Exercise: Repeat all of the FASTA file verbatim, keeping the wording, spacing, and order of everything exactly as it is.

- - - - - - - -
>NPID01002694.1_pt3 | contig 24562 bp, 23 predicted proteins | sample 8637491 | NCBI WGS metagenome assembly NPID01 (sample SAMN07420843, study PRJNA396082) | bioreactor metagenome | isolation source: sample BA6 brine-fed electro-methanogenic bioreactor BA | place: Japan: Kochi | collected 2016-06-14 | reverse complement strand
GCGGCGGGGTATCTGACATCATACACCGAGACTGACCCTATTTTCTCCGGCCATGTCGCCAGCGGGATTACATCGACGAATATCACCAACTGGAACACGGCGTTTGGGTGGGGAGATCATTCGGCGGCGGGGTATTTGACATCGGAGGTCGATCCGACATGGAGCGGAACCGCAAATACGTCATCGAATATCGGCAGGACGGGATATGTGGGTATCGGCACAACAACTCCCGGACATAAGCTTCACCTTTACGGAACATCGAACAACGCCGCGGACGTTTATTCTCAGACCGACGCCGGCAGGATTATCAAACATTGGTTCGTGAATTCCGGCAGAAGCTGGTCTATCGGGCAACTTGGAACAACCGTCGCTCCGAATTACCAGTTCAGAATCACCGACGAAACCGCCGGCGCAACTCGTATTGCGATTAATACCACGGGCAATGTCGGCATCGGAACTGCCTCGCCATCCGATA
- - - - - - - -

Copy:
>NPID01002694.1_pt3 | contig 24562 bp, 23 predicted proteins | sample 8637491 | NCBI WGS metagenome assembly NPID01 (sample SAMN07420843, study PRJNA396082) | bioreactor metagenome | isolation source: sample BA6 brine-fed electro-methanogenic bioreactor BA | place: Japan: Kochi | collected 2016-06-14 | reverse complement strand
GCGGCGGGGTATCTGACATCATACACCGAGACTGACCCTATTTTCTCCGGCCATGTCGCCAGCGGGATTACATCGACGAATATCACCAACTGGAACACGGCGTTTGGGTGGGGAGATCATTCGGCGGCGGGGTATTTGACATCGGAGGTCGATCCGACATGGAGCGGAACCGCAAATACGTCATCGAATATCGGCAGGACGGGATATGTGGGTATCGGCACAACAACTCCCGGACATAAGCTTCACCTTTACGGAACATCGAACAACGCCGCGGACGTTTATTCTCAGACCGACGCCGGCAGGATTATCAAACATTGGTTCGTGAATTCCGGCAGAAGCTGGTCTATCGGGCAACTTGGAACAACCGTCGCTCCGAATTACCAGTTCAGAATCACCGACGAAACCGCCGGCGCAACTCGTATTGCGATTAATACCACGGGCAATGTCGGCATCGGAACTGCCTCGCCATCCGATA